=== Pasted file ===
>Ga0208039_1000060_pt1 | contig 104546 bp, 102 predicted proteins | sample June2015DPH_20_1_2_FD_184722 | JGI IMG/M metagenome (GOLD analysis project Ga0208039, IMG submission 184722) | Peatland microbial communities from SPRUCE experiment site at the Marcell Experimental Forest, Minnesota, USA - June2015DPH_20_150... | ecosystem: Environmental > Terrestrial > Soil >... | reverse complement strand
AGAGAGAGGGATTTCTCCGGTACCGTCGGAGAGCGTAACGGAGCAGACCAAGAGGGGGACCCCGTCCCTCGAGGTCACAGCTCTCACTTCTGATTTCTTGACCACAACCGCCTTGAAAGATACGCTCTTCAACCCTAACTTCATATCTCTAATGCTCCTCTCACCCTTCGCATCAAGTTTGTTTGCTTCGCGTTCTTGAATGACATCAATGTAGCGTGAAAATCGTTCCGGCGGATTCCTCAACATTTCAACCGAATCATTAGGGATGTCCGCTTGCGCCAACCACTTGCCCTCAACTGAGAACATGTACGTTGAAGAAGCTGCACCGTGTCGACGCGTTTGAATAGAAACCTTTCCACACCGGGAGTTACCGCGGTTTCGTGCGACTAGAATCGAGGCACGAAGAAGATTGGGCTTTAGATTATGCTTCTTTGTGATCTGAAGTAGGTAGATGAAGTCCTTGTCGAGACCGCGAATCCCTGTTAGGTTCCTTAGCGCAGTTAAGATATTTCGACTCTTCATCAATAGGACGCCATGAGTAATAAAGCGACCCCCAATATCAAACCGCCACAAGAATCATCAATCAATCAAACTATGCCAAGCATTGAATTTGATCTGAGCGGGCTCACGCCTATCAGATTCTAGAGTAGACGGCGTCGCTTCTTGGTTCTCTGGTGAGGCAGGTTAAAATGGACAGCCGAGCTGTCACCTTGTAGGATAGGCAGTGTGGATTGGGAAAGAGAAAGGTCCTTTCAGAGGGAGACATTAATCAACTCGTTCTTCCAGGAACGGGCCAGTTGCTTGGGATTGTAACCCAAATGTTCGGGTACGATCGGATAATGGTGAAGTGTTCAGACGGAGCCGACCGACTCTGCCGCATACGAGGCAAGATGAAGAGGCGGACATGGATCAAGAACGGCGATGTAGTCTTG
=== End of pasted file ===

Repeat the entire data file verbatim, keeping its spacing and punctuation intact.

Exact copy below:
>Ga0208039_1000060_pt1 | contig 104546 bp, 102 predicted proteins | sample June2015DPH_20_1_2_FD_184722 | JGI IMG/M metagenome (GOLD analysis project Ga0208039, IMG submission 184722) | Peatland microbial communities from SPRUCE experiment site at the Marcell Experimental Forest, Minnesota, USA - June2015DPH_20_150... | ecosystem: Environmental > Terrestrial > Soil >... | reverse complement strand
AGAGAGAGGGATTTCTCCGGTACCGTCGGAGAGCGTAACGGAGCAGACCAAGAGGGGGACCCCGTCCCTCGAGGTCACAGCTCTCACTTCTGATTTCTTGACCACAACCGCCTTGAAAGATACGCTCTTCAACCCTAACTTCATATCTCTAATGCTCCTCTCACCCTTCGCATCAAGTTTGTTTGCTTCGCGTTCTTGAATGACATCAATGTAGCGTGAAAATCGTTCCGGCGGATTCCTCAACATTTCAACCGAATCATTAGGGATGTCCGCTTGCGCCAACCACTTGCCCTCAACTGAGAACATGTACGTTGAAGAAGCTGCACCGTGTCGACGCGTTTGAATAGAAACCTTTCCACACCGGGAGTTACCGCGGTTTCGTGCGACTAGAATCGAGGCACGAAGAAGATTGGGCTTTAGATTATGCTTCTTTGTGATCTGAAGTAGGTAGATGAAGTCCTTGTCGAGACCGCGAATCCCTGTTAGGTTCCTTAGCGCAGTTAAGATATTTCGACTCTTCATCAATAGGACGCCATGAGTAATAAAGCGACCCCCAATATCAAACCGCCACAAGAATCATCAATCAATCAAACTATGCCAAGCATTGAATTTGATCTGAGCGGGCTCACGCCTATCAGATTCTAGAGTAGACGGCGTCGCTTCTTGGTTCTCTGGTGAGGCAGGTTAAAATGGACAGCCGAGCTGTCACCTTGTAGGATAGGCAGTGTGGATTGGGAAAGAGAAAGGTCCTTTCAGAGGGAGACATTAATCAACTCGTTCTTCCAGGAACGGGCCAGTTGCTTGGGATTGTAACCCAAATGTTCGGGTACGATCGGATAATGGTGAAGTGTTCAGACGGAGCCGACCGACTCTGCCGCATACGAGGCAAGATGAAGAGGCGGACATGGATCAAGAACGGCGATGTAGTCTTG